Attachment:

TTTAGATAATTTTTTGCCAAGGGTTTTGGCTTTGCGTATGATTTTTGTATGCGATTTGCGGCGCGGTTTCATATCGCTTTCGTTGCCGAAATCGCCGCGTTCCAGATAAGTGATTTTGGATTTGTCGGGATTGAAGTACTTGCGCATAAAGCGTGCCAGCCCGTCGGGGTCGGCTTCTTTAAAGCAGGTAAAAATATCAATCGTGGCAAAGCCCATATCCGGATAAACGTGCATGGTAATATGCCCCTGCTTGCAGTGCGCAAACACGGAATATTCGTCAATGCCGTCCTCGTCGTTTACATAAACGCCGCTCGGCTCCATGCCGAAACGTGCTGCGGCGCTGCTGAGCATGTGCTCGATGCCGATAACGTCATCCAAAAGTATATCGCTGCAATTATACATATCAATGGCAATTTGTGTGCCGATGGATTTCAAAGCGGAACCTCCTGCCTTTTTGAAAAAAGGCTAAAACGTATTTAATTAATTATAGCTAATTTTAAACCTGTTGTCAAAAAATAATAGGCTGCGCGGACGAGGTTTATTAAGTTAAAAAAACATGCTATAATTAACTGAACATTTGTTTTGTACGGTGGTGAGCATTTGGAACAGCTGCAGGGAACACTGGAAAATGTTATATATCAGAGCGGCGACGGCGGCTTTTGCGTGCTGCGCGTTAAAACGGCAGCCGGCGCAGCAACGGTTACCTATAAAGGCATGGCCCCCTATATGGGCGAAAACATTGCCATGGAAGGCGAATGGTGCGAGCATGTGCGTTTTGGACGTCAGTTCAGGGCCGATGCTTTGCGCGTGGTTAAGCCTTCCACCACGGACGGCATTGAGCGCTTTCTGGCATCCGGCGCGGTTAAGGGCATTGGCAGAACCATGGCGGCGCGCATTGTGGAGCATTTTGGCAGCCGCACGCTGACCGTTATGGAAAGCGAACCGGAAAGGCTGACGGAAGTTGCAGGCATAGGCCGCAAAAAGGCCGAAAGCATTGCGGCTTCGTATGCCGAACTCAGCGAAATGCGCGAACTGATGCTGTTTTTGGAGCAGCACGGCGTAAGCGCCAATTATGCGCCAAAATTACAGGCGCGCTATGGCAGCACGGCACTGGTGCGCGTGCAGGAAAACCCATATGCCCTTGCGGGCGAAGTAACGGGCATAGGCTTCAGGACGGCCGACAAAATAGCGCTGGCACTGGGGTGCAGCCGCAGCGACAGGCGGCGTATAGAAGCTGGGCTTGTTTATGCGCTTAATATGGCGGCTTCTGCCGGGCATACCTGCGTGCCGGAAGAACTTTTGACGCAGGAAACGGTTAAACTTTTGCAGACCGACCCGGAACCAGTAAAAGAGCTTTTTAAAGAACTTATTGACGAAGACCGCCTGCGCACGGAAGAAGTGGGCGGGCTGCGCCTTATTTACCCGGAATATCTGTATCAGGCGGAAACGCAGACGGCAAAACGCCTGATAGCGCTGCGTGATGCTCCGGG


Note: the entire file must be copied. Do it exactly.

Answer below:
TTTAGATAATTTTTTGCCAAGGGTTTTGGCTTTGCGTATGATTTTTGTATGCGATTTGCGGCGCGGTTTCATATCGCTTTCGTTGCCGAAATCGCCGCGTTCCAGATAAGTGATTTTGGATTTGTCGGGATTGAAGTACTTGCGCATAAAGCGTGCCAGCCCGTCGGGGTCGGCTTCTTTAAAGCAGGTAAAAATATCAATCGTGGCAAAGCCCATATCCGGATAAACGTGCATGGTAATATGCCCCTGCTTGCAGTGCGCAAACACGGAATATTCGTCAATGCCGTCCTCGTCGTTTACATAAACGCCGCTCGGCTCCATGCCGAAACGTGCTGCGGCGCTGCTGAGCATGTGCTCGATGCCGATAACGTCATCCAAAAGTATATCGCTGCAATTATACATATCAATGGCAATTTGTGTGCCGATGGATTTCAAAGCGGAACCTCCTGCCTTTTTGAAAAAAGGCTAAAACGTATTTAATTAATTATAGCTAATTTTAAACCTGTTGTCAAAAAATAATAGGCTGCGCGGACGAGGTTTATTAAGTTAAAAAAACATGCTATAATTAACTGAACATTTGTTTTGTACGGTGGTGAGCATTTGGAACAGCTGCAGGGAACACTGGAAAATGTTATATATCAGAGCGGCGACGGCGGCTTTTGCGTGCTGCGCGTTAAAACGGCAGCCGGCGCAGCAACGGTTACCTATAAAGGCATGGCCCCCTATATGGGCGAAAACATTGCCATGGAAGGCGAATGGTGCGAGCATGTGCGTTTTGGACGTCAGTTCAGGGCCGATGCTTTGCGCGTGGTTAAGCCTTCCACCACGGACGGCATTGAGCGCTTTCTGGCATCCGGCGCGGTTAAGGGCATTGGCAGAACCATGGCGGCGCGCATTGTGGAGCATTTTGGCAGCCGCACGCTGACCGTTATGGAAAGCGAACCGGAAAGGCTGACGGAAGTTGCAGGCATAGGCCGCAAAAAGGCCGAAAGCATTGCGGCTTCGTATGCCGAACTCAGCGAAATGCGCGAACTGATGCTGTTTTTGGAGCAGCACGGCGTAAGCGCCAATTATGCGCCAAAATTACAGGCGCGCTATGGCAGCACGGCACTGGTGCGCGTGCAGGAAAACCCATATGCCCTTGCGGGCGAAGTAACGGGCATAGGCTTCAGGACGGCCGACAAAATAGCGCTGGCACTGGGGTGCAGCCGCAGCGACAGGCGGCGTATAGAAGCTGGGCTTGTTTATGCGCTTAATATGGCGGCTTCTGCCGGGCATACCTGCGTGCCGGAAGAACTTTTGACGCAGGAAACGGTTAAACTTTTGCAGACCGACCCGGAACCAGTAAAAGAGCTTTTTAAAGAACTTATTGACGAAGACCGCCTGCGCACGGAAGAAGTGGGCGGGCTGCGCCTTATTTACCCGGAATATCTGTATCAGGCGGAAACGCAGACGGCAAAACGCCTGATAGCGCTGCGTGATGCTCCGGG